For the most prized medals, it appears Army commanders are being parsimonious. So far, the Army reports only one Medal of Honor nomination, no Distinguished Service Cross awards, and just 111 Silver Stars.

Military experts say some of the Bronze Star controversy stems from the common misconception that the medal -- the fourth highest -- is given for bravery under fire. In fact, there are actually two Bronze Star categories.

When President Franklin Roosevelt authorized the creation of the Bronze Star on Feb. 4, 1944, it was broken into two categories. One medal was to be awarded for exhibiting valor in a combat zone.

The other was to hail "single acts of merit or meritorious service... accomplished with distinction." The idea was to commend "the unheralded type of fortitude of men who lived in the worst kind of physical conditions, carried everything they owned on their backs, and did so while under fire much of the time," wrote retired Marine Col. Theodore Gatchel.

Over the years, though, "Bronze Star creep" has set in, he and other critics say. In the 1991 Persian Gulf War, for example, more than 27,000 meritorious Bronze Stars were awarded -- nearly as many as were handed out during the Korean War and significantly more than in the ongoing Iraq operation, which has been longer and bloodier than the first Iraq engagement.

The most recent Bronze Star flap came in the wake of the U.S. intervention in Kosovo in 1999, when the Air Force awarded 115 Bronze Stars to airmen who never set foot inside a combat zone.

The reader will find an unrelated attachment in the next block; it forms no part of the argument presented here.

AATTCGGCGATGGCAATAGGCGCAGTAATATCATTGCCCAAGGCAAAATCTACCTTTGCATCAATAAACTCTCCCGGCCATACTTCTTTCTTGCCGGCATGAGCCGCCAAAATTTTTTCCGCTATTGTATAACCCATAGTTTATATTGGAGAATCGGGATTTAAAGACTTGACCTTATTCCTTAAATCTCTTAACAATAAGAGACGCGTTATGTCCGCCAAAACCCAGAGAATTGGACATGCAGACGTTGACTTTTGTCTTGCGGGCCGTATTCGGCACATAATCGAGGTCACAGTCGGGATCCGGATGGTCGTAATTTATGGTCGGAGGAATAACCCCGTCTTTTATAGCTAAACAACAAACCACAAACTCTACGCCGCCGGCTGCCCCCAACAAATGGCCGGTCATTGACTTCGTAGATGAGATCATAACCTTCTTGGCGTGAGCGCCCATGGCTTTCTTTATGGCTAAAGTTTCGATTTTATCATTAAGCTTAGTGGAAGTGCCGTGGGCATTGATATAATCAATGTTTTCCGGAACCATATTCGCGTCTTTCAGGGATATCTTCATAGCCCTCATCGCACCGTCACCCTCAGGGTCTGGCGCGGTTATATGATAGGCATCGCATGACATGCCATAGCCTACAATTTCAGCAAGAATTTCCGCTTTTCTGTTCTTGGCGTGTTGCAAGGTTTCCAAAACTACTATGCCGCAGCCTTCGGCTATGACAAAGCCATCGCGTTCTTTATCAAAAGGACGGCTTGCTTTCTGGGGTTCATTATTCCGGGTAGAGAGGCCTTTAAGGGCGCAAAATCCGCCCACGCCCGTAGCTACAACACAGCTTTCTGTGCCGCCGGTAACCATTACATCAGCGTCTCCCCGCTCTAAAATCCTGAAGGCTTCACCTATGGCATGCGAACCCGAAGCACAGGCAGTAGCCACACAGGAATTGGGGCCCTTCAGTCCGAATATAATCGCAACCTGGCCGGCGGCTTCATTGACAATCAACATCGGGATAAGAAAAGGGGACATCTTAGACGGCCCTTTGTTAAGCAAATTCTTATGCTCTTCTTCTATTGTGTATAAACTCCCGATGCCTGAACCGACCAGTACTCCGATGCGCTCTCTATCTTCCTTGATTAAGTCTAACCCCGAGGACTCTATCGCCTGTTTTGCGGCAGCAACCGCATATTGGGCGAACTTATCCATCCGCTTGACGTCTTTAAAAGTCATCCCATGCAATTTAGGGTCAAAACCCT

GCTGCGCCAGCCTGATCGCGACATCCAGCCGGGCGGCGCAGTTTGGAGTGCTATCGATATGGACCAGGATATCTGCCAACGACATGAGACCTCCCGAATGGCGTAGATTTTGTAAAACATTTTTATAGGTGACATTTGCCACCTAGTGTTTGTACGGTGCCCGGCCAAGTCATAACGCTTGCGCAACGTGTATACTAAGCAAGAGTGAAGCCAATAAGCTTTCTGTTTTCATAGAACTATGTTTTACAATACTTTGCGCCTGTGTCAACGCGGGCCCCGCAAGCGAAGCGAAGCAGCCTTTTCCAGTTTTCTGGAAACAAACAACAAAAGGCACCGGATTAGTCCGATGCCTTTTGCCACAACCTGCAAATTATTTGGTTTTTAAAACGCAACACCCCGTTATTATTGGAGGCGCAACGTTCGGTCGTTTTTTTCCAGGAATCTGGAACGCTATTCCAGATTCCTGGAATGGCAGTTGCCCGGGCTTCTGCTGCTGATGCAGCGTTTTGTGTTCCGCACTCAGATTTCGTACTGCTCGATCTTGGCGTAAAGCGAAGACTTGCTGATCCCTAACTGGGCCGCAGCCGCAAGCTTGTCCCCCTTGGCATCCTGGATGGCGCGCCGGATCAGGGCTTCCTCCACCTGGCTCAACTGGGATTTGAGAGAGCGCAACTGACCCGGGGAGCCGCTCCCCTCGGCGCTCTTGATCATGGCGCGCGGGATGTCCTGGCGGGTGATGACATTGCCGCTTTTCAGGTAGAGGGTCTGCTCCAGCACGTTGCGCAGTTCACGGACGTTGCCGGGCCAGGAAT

Asked about the current quibbling, Lt. Col. Robert White, chief of the Army's Military Awards Branch, responded via e-mail that "the commanders at all levels ensure the proper award is awarded for the level of responsibility and position commensurate to his/her duty."

Publication Date: 02-06-2004




02-07-04, 11:11 PM
Lisa Hoffman makes a good case. Sounds like the Bronze Star Medal has gone the way of the Purple Heart, being given out for acts which are close, but don't really win a cigar, let alone a medal. No...

02-08-04, 05:26 AM
My view is that some will use any criteria to award a medal.
That way they can say it's cover by the criteria for that medal.
It's legal but is that conduct moral?
I if I was recipent of one these medal, would think it really was nuthing to write home about.
This awarding of the Bronze Star for single acts of merit or meritorious service reminds me of an episode on MASH.
When Frank Burns wants to be put in for getting part of a shell in his eye...it was an egg shell...
But these awards are no laughing matter...
Some of these folks should look up General Charles Krulak on Integrity...it's the moral stand point from where all military matter should be conducted...

Semper Fidelis

02-08-04, 11:01 AM
Roger that, MillRat. Its always nice to send a photo to the folks back home, being presented an award. Egg shells sounds about right.

On a side note, It was General Charles Krulak's father, Lt Gen Victor Krulak, who pinned on my PH. I've got the photo to prove it. I'm the one seated on a canvas rack aboard a C-141 Starlifter transport plane. I've got bandages, a trache tube, and a feeding tube plainly visible coming out of my nostril.
Lt.Gen. Krulak is pinning the PH on my hospital blouse. At the time, he was the CG for the entire FMF-PAC. I was floored.

Semper Fi!